Saturday, November 28, 2020

Groom By-Election Live And Postcount

Groom (LNP 20.5%) - CALLED, Garth Hamilton (LNP) will be elected.  

Swing likely to finish in range 3-4%, compared to historic average 6% for government seat by-election vacancies.

Updates will appear below the dotted line, scrolling to the top.  Once counting is underway refresh every now and then for new comments.  

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Wednesday: The swing on postals is now down to 7% and the overall swing to 3.5%.  

Tuesday: Around another 3000 postals counted, and the swing on postals has come down to 7.5% bringing the overall swing down to 3.6%.  It will be mildly interesting to see if this trend continues and pushes the overall swing down towards 3%.  

Monday: Around another 2000 postals counted and the swing is now down to 3.8%.  Nearly all of the remaining votes to be counted will be postals but later postals will probably weaken slightly in their flow to LNP.  

Sunday 4 pm: Around another 2000 postals have been counted, very slightly improving the LNP 2PP.  In theory there might be over 16,000 to come but in practice a few to several thousand won't show up.  

Sunday: Around 5000 postals were added sometime last night or this morning and these split only 68-32 to the LNP, compared with 77-23 in 2019.  As a result the swing to Labor has come up to 4%, which is squarely in the "nothing to see here" range.  It will probably change little on further counting.  Note also that the Sustainable Australia vote is down a point to 8.01% and will probably fall below the Greens' 7.96% from 2019. 

9:35 End of night wrap: I'm going to assume we're not getting postals tonight and wrap this up here, though I'll add in if anything more does arrive.  What we've seen so far is a 3.1% 2PP swing, which William Bowe notes is 2.8% in the booths and 4.0% in prepolls.  The postal figure might be more like the latter, so the swing may rise a little, but it will land well below the historic average for a government vacancy.  It's likely to land at the solid-for-Coalition end of the not much to see here range, but it might get into the good for Coalition, mediocre for Labor range (which I set the boundary for at 3%).  Anyway the Coalition will be happy with this one, since there is nothing to see here by way of evidence of Labor's vote recovering in any real sense from the 2019 Queensland federal malaise.  As with the competitive Eden-Monaro result, it is consistent with the idea that the government is travelling fairly well, as suggested by the federal polling.  The low profile and low combativeness of the Groom campaign, though, mean that not too much should be read into this one.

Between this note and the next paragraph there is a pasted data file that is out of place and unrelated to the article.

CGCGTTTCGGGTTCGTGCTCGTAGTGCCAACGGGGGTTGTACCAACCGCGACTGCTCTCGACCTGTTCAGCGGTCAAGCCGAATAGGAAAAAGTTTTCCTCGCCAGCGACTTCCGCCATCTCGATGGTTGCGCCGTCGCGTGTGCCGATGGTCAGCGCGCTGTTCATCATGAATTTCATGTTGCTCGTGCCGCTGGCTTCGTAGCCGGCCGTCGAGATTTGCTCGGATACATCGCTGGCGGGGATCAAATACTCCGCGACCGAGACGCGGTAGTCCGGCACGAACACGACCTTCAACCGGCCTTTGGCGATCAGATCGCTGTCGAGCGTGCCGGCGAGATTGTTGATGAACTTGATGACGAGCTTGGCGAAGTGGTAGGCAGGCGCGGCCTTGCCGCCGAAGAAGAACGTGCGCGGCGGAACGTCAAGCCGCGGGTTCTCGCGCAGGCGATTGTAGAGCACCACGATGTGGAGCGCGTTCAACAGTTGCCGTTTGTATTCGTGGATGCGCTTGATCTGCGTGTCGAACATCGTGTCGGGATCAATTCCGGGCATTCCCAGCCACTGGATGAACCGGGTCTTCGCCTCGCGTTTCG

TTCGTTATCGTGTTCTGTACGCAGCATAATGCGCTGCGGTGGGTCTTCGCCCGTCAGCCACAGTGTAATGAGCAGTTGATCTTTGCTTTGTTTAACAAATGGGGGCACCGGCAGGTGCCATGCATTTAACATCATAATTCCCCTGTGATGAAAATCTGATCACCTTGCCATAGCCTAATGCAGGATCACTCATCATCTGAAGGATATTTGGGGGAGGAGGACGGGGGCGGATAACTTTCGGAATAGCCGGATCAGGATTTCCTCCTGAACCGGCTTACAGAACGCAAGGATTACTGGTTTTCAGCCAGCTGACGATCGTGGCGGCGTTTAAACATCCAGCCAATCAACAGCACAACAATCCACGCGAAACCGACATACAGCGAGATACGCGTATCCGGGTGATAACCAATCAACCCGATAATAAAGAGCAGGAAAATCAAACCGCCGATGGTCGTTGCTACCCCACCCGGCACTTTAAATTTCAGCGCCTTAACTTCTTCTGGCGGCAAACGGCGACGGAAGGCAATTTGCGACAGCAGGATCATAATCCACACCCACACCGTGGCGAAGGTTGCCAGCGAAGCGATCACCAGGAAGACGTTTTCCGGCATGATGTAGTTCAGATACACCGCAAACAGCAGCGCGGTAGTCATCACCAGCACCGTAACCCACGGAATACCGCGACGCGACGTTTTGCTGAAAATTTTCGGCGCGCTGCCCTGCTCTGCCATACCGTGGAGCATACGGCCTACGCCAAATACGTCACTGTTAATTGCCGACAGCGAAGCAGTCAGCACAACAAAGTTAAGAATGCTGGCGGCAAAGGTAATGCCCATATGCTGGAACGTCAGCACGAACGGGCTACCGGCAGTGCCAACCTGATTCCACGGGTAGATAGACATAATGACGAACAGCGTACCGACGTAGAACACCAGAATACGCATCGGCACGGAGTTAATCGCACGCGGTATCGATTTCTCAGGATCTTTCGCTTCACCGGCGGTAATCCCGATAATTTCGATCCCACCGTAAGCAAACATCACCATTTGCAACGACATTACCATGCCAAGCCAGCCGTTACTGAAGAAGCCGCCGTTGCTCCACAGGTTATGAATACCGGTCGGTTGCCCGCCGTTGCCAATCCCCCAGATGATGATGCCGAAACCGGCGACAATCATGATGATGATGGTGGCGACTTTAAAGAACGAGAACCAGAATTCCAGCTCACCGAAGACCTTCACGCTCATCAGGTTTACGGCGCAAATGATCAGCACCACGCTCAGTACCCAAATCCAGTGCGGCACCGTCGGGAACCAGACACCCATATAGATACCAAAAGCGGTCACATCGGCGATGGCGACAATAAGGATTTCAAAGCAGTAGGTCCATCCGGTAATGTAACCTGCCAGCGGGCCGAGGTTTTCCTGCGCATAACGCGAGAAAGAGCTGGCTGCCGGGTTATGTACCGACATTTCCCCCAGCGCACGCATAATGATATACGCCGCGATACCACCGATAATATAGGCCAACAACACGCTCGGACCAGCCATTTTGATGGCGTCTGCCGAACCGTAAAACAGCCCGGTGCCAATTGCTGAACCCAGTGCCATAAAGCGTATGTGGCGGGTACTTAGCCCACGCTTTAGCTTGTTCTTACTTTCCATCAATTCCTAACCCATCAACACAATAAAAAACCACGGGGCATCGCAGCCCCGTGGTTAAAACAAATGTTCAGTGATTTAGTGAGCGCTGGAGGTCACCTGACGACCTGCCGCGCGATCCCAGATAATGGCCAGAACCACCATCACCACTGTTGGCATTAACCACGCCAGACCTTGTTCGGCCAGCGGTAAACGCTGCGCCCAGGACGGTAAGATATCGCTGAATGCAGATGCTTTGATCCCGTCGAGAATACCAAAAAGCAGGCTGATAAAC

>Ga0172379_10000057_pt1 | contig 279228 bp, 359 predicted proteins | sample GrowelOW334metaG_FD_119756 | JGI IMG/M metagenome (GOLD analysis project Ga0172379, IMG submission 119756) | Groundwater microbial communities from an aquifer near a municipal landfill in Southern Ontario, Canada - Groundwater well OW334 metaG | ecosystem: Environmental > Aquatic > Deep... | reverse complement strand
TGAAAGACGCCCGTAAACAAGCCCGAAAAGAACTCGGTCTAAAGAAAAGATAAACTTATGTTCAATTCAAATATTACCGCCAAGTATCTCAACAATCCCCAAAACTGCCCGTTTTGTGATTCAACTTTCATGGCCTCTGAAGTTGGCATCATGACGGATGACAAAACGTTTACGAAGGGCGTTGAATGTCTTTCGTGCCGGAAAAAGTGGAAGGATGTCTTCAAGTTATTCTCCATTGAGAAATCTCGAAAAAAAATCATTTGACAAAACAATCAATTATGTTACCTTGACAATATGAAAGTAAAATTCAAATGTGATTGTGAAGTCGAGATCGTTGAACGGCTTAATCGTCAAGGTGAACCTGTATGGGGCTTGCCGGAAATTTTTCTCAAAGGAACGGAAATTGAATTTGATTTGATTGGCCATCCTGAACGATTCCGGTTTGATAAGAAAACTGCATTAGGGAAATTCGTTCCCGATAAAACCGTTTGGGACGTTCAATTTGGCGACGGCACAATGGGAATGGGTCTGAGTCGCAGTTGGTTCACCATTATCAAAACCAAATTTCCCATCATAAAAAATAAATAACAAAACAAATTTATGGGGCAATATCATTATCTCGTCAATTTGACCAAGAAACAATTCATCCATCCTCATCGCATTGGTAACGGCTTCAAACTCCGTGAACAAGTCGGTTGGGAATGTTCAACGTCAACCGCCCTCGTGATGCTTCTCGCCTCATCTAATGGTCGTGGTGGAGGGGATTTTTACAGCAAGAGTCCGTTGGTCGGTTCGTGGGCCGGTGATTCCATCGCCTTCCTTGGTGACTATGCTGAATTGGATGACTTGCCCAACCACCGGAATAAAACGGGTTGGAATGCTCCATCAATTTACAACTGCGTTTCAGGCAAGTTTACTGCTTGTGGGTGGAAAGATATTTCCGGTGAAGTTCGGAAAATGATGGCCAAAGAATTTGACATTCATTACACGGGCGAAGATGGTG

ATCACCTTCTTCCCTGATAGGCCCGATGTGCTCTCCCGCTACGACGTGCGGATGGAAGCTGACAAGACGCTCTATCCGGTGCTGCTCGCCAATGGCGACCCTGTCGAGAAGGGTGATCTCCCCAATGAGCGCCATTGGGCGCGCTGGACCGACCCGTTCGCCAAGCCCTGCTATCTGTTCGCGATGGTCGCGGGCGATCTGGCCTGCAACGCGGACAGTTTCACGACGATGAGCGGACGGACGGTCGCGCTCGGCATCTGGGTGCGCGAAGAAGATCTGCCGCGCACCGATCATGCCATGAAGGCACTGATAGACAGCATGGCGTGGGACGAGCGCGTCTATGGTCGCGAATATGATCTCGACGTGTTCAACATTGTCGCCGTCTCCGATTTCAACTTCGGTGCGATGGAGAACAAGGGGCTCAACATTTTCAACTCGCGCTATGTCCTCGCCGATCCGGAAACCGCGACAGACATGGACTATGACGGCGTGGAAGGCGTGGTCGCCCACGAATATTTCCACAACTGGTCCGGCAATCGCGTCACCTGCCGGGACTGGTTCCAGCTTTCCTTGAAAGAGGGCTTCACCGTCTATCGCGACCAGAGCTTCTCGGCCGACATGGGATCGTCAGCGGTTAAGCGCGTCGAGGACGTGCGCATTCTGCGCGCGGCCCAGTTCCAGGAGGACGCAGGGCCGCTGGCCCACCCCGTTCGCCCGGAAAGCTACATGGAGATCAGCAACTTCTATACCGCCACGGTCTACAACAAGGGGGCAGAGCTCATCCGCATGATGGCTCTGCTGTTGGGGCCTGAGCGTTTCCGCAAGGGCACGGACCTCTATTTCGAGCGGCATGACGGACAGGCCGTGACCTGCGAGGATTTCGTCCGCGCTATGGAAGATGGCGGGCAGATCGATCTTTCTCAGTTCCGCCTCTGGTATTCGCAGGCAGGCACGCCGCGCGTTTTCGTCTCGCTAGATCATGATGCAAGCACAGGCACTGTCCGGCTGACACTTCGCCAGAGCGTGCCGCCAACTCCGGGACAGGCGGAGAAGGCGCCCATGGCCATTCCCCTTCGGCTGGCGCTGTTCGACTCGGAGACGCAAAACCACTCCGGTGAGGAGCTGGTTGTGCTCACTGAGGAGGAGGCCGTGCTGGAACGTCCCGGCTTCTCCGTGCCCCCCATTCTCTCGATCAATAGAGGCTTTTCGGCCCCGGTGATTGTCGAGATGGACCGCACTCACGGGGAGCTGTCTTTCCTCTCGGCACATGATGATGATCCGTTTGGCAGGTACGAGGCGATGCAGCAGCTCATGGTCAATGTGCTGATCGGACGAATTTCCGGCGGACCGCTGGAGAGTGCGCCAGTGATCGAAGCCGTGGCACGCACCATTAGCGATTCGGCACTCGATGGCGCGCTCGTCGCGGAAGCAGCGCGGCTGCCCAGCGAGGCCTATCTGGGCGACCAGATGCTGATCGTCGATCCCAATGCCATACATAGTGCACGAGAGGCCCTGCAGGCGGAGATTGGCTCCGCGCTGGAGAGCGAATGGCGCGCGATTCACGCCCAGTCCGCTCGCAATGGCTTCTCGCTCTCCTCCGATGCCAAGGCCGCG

9:00 I initially posted that another prepoll had put the swing up to 3.5% but both PB and AEC now project just 3%.  One more big prepoll and hopefully some postals to come.  

8:35 A couple of big prepolls have reported primary votes and this has pushed the projected swing up to over 3% (PB) again.  What I've found with the SA vote:

* The SA vote is high where Labor did best in 2019, but that doesn't mean SA are taking votes from Labor disproportionately as Labor also has higher primary vote swings in such booths.  

* The SA vote is higher in booths that were best for the Greens in 2019, suggesting that about a third of the SA vote probably came from Greens voters.  

* The SA vote has no relationship with the size of the One Nation vote in 2019.  

* There's some negative corellation between the size of the SA vote and the primary vote swing to the LNP, suggesting some level of competition between the two for votes leaving other parties.

Not easy to read a great deal into all this.  

8:00 The high Sustainable Australia vote is of some interest; I'll have a go at working out where those are coming from during the lull while waiting for the prepolls.

7:49 Labor have failed to win any booths, subject to confirmation.

7:16 Labor doesn't look like winning Toowoomba Taylor St or Newtown off those primary votes either.  Not sure where they're going to win a booth from here.